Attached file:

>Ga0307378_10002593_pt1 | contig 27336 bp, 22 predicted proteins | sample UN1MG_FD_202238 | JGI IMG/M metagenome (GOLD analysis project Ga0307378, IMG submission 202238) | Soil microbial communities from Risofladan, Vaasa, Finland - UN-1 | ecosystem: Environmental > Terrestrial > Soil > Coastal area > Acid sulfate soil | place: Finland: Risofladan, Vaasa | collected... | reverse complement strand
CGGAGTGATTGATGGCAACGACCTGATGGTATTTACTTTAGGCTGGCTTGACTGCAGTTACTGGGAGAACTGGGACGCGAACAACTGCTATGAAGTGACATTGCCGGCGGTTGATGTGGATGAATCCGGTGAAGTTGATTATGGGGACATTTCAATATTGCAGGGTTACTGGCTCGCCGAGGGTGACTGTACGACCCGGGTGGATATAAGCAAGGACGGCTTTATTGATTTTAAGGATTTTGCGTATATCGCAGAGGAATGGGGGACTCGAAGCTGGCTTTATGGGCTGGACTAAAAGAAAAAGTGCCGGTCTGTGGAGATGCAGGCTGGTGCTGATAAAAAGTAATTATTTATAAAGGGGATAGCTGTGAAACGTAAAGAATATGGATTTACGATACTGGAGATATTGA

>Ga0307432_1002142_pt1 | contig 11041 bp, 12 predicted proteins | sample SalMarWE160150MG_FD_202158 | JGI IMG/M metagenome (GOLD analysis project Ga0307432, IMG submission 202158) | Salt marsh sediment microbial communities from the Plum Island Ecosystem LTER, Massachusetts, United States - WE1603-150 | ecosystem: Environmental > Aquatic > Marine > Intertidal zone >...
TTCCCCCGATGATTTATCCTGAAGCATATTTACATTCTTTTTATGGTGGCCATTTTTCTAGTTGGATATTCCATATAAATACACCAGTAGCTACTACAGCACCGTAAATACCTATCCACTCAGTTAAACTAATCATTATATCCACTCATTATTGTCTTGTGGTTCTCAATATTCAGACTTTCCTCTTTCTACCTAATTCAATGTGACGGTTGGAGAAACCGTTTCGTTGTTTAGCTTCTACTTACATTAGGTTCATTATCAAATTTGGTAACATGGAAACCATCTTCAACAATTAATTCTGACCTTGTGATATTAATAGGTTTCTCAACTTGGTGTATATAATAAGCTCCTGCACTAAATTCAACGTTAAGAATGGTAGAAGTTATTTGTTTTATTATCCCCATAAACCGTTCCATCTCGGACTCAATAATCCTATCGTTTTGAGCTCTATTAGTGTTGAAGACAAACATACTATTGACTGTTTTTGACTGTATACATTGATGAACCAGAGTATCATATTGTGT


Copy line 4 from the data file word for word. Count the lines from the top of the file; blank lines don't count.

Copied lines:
TTCCCCCGATGATTTATCCTGAAGCATATTTACATTCTTTTTATGGTGGCCATTTTTCTAGTTGGATATTCCATATAAATACACCAGTAGCTACTACAGCACCGTAAATACCTATCCACTCAGTTAAACTAATCATTATATCCACTCATTATTGTCTTGTGGTTCTCAATATTCAGACTTTCCTCTTTCTACCTAATTCAATGTGACGGTTGGAGAAACCGTTTCGTTGTTTAGCTTCTACTTACATTAGGTTCATTATCAAATTTGGTAACATGGAAACCATCTTCAACAATTAATTCTGACCTTGTGATATTAATAGGTTTCTCAACTTGGTGTATATAATAAGCTCCTGCACTAAATTCAACGTTAAGAATGGTAGAAGTTATTTGTTTTATTATCCCCATAAACCGTTCCATCTCGGACTCAATAATCCTATCGTTTTGAGCTCTATTAGTGTTGAAGACAAACATACTATTGACTGTTTTTGACTGTATACATTGATGAACCAGAGTATCATATTGTGT